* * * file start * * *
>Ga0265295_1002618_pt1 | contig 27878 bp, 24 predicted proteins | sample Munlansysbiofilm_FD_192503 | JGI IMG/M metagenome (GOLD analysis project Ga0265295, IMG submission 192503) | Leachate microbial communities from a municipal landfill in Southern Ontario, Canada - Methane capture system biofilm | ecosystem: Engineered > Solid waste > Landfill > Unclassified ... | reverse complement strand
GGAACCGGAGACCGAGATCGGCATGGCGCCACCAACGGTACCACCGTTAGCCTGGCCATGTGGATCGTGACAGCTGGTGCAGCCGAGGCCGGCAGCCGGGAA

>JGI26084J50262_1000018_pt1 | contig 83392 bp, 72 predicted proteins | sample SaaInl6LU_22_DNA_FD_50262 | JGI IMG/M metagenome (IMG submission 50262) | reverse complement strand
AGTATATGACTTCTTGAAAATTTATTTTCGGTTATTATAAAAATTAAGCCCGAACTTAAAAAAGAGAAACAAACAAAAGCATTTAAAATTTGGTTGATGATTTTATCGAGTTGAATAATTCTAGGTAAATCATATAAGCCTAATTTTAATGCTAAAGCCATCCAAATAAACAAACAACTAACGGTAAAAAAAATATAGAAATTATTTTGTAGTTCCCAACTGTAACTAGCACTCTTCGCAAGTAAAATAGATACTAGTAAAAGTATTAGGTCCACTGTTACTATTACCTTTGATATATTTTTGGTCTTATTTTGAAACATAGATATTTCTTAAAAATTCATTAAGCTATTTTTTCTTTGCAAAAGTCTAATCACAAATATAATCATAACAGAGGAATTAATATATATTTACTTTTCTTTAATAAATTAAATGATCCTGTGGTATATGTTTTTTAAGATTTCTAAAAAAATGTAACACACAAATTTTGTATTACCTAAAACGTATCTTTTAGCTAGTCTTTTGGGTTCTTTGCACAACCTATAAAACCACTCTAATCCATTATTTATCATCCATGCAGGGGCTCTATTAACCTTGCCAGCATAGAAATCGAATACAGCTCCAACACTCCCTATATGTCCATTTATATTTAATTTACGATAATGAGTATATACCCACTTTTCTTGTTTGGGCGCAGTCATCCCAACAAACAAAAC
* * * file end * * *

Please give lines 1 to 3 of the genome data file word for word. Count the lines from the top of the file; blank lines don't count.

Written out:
>Ga0265295_1002618_pt1 | contig 27878 bp, 24 predicted proteins | sample Munlansysbiofilm_FD_192503 | JGI IMG/M metagenome (GOLD analysis project Ga0265295, IMG submission 192503) | Leachate microbial communities from a municipal landfill in Southern Ontario, Canada - Methane capture system biofilm | ecosystem: Engineered > Solid waste > Landfill > Unclassified ... | reverse complement strand
GGAACCGGAGACCGAGATCGGCATGGCGCCACCAACGGTACCACCGTTAGCCTGGCCATGTGGATCGTGACAGCTGGTGCAGCCGAGGCCGGCAGCCGGGAA

>JGI26084J50262_1000018_pt1 | contig 83392 bp, 72 predicted proteins | sample SaaInl6LU_22_DNA_FD_50262 | JGI IMG/M metagenome (IMG submission 50262) | reverse complement strand